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You can’t get through a recent news story about a small-city Iowa mayor sentenced for marijuana offenses without imagining a sophomoric laugh line. The city led by Mayor LaDonna Kennedy until her January arrest is named Jamaica. That name is shared by the Caribbean island nation where scores of American tourists have for decades flocked for easy access to ganja.

But the frivolity quickly gets clouded by a sober reality. With its harsh laws and inconsistent enforcement, Iowa is one state that’s still getting it wrong on marijuana. And the ones left to pay the greatest price are those without political power or prominence.

Kennedy and her husband, Randall, were caught growing 18 marijuana plants in their home, where several bags of pot and drug paraphernalia were also found. Each pleaded guilty to manufacturing, delivering or possessing marijuana with intent, and failing to affix a drug tax stamp. Their charge – possession of up to 50 kilograms – is a Class D felony, punishable by up to five years in prison for each count and a $750 to $7,500 fine.

Rekha Basu mug

Rekha Basu

But each Kennedy got only two years of probation and 100 hours of community service. If they comply with the terms of the deferred judgment, a 10-year sentence will not appear on their records.

I’m not sorry they caught a break. Marijuana use at some level is legal in most states but still needlessly criminalized in Iowa, with only a narrow, restrictive exception for medicinal use. Under our archaic laws, even a first offense of possession is a serious misdemeanor punishable by up to six months in jail and a $1,000 fine.

But in practice, the weightiest penalties are exacted on those who can least afford them: people of color. A felony on your record can follow you for life, making it hard to get a job, qualify for public housing, or receive college financial aid. It can affect child custody and cost you the right to vote in Iowa. A past felony marijuana conviction will exacerbate any future charges against you, bringing more severe penalties, and allowing the length of a sentence to triple.

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If you’re not a U.S. citizen, even a minor marijuana offense can jeopardize your right to stay in America. In 2017, this column told of Luis Quintana Alvarez, an East High student in Des Moines, who had come to the U.S. with his mother and siblings at 11 months old. Because of that, he was able to get DACA status, preventing his deportation. But after police found a gram of marijuana worth about $10 in a car where Alvarez was a passenger, and he took the blame for it, he lost his DACA status and was ordered deported.

Randall Kennedy’s attorney told The Register he was pleased with the outcome for his client, calling him hard-working, honest and upstanding. He suggested Iowa look at decriminalization “so people aren’t faced with the stigma of drug crimes.”

He’s right. But for a lot of other decent, hard-working Americans with brown or black skin who will languish for years in prison for the same offense, much more than stigma is at stake. The criminal justice system “has turned a comparatively blind eye to the same conduct occurring at the same rates in many white communities,” says a 2013 ACLU report. “Just as with the larger drug war, The War on Marijuana has, quite simply, served as a vehicle for police to target communities of color.”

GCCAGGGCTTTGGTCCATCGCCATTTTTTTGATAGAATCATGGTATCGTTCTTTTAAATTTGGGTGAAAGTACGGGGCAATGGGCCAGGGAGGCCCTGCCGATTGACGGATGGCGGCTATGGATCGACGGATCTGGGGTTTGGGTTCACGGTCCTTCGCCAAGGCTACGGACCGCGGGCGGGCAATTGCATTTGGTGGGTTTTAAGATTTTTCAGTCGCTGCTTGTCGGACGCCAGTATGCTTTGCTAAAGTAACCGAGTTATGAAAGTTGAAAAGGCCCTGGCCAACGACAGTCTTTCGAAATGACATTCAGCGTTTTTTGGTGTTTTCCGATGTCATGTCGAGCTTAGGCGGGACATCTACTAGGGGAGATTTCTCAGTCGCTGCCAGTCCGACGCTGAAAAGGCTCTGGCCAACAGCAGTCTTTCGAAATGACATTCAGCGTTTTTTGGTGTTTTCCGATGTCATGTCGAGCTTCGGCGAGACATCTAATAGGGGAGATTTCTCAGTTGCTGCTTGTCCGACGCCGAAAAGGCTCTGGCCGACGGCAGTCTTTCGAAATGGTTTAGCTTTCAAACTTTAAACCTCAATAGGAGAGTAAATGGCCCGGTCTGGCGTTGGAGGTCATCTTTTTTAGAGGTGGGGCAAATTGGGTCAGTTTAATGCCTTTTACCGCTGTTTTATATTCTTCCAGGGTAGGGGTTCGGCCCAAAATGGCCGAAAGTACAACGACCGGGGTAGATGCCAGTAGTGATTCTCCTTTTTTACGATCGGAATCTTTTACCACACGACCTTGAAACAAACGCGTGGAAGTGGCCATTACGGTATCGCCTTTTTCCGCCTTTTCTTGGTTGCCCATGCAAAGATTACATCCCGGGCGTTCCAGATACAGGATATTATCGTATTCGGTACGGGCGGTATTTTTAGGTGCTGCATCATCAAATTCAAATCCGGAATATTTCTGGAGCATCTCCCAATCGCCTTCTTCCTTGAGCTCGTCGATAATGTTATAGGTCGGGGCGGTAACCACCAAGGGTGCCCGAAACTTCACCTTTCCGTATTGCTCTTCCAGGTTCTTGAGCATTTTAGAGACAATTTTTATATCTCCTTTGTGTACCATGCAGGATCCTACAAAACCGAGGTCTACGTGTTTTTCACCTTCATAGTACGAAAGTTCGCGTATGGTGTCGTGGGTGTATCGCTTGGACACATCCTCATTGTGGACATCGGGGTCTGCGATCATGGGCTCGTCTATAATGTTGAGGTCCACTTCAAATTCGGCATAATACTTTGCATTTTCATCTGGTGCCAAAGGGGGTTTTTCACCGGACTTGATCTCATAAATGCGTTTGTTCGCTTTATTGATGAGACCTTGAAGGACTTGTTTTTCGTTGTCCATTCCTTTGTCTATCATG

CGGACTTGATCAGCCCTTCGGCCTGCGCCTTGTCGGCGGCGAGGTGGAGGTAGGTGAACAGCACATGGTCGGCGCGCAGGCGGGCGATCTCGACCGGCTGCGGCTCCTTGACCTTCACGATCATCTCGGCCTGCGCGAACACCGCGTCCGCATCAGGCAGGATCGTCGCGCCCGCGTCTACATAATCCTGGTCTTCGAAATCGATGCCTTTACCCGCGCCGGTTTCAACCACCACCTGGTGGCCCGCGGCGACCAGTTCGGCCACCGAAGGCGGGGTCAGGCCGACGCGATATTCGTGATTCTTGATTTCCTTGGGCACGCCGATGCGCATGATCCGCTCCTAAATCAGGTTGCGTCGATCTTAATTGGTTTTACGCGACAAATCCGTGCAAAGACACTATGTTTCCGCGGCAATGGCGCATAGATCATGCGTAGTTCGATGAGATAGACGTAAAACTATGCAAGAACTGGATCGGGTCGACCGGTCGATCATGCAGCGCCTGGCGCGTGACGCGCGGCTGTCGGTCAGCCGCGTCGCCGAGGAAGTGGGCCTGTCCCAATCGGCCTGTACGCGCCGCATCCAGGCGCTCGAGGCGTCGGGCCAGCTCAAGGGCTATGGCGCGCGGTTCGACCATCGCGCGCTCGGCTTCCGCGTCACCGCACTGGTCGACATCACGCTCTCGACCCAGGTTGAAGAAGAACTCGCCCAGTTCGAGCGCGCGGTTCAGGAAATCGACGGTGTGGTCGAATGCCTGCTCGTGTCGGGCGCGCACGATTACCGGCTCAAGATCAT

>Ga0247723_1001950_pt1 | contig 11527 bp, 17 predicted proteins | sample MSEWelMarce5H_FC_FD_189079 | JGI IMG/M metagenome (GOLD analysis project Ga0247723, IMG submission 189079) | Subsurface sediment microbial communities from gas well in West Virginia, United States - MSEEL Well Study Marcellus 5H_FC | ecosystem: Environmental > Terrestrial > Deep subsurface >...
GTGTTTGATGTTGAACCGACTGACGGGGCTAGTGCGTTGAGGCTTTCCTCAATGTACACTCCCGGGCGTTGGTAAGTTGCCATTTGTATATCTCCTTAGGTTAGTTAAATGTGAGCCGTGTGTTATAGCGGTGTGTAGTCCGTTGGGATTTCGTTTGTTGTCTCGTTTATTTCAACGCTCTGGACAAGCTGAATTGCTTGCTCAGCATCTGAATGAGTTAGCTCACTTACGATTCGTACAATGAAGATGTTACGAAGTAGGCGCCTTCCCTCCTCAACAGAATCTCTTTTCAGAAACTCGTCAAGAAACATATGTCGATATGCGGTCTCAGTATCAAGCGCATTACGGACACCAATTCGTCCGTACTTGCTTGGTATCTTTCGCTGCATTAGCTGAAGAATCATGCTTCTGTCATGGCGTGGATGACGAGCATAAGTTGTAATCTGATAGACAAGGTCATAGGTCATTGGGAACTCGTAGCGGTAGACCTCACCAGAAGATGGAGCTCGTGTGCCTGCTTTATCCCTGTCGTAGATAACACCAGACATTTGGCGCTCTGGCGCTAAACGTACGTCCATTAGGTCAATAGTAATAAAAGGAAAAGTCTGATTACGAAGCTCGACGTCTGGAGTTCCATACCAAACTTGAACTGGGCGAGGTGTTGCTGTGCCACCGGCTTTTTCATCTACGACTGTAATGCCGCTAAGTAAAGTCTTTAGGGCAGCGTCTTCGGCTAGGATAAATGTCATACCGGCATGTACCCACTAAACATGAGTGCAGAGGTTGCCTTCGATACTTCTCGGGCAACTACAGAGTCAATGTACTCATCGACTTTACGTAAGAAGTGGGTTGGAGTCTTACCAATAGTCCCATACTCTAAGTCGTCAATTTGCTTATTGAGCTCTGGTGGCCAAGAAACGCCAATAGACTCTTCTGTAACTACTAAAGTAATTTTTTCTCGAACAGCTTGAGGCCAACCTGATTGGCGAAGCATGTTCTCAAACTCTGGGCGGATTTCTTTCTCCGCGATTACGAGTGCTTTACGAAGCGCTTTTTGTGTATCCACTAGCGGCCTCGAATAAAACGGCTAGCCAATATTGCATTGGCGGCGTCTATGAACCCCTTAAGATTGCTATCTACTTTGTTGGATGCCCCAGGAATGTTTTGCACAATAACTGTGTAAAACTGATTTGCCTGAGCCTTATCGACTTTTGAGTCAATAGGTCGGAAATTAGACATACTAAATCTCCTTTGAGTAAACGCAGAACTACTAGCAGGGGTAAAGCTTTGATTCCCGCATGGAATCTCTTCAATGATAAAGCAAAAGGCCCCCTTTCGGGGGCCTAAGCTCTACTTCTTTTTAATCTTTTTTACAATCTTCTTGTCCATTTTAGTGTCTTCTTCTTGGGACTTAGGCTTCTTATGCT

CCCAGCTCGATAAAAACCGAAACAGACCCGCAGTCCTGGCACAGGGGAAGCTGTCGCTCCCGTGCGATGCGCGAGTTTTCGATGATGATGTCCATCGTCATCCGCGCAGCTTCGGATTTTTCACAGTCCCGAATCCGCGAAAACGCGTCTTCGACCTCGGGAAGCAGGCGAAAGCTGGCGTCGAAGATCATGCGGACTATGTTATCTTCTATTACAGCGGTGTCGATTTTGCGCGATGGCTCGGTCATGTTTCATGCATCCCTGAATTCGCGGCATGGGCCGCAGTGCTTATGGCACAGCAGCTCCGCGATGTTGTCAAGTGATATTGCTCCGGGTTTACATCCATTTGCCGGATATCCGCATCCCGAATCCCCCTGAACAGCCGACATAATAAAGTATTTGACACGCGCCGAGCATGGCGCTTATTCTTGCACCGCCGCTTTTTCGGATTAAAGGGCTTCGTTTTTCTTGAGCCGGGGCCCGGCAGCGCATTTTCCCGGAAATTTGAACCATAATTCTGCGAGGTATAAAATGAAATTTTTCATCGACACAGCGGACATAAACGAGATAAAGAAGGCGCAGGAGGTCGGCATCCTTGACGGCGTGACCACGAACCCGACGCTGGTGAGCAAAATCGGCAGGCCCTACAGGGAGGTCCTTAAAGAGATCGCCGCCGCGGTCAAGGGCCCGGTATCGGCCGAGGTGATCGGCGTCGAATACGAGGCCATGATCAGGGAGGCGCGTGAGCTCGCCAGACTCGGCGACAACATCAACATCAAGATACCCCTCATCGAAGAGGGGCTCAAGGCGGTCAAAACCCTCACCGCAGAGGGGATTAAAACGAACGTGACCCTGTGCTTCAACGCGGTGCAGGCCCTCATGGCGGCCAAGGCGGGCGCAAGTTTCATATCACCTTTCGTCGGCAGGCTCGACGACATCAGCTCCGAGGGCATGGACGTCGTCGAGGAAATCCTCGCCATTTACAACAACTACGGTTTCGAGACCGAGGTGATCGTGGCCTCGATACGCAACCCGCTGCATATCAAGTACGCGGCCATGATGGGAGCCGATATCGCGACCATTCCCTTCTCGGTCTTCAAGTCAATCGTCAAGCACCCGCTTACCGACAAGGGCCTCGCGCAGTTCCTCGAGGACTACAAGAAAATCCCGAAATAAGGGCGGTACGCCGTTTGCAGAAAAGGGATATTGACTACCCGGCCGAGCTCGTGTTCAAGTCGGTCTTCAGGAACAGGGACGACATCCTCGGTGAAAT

Study after study confirms black and white Iowans use drugs, and specifically marijuana, at about the same rate. Yet the report found black people 8-1/3 times as likely to be arrested as whites, giving Iowa the highest racial disparity in the nation.

Subsequent ACLU reports show black Iowans are seven times more likely to be arrested for any illegal drug possession. Just 3% of Iowa’s adult population, they are one-quarter of its prison population, imprisoned at a rate nearly 11 times that of white adults. “This imbalance cannot be accounted for by disparate involvement in illegal activity,” the ACLU has written, “and it grows at each stage in the justice system, beginning with initial law enforcement contact and increasing at subsequent stages, such as pretrial detention, conviction, sentencing, and post-release opportunity.”

These inequities play out all down the line, from an initial decision to stop and search someone’s car, to the choice of leveling criminal charges to the sentence, where leniency tends to favor the chosen ones. In 2003, it favored the then president of Des Moines Area Community College. After two-and-a-half pounds of pot were found in their $400,000 home, the president, his wife and 23-year-old daughter each pleaded guilty to felony marijuana possession with intent to deliver, and a tax stamp violation. Each count carried a maximum penalty of five years in prison and a $7,500 fine. Each of them also got two years of probation and 100 hours of community service. You’re unlikely to find the offenses on their records. The departing president was also paid tens of thousands to leave his post.

Meanwhile, a gram of marijuana in the vehicle of a black or brown person stopped for a broken tail light can torpedo his or her entire future. And if federal charges are levied, lengthy mandatory minimum sentences kick in. The systemic hypocrisy here is stunning and correcting the inequities will require police, prosecutors, judges and parole boards to each do their share. It’s high time (OK, snicker here if you must) our elected officials, members of Congress, state lawmakers and governors take decisive action to prevent such differential outcomes. Because those are no laughing matter.

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Des Moines Register columnist Rekha Basu can be reached at rbasu@dmreg.com.

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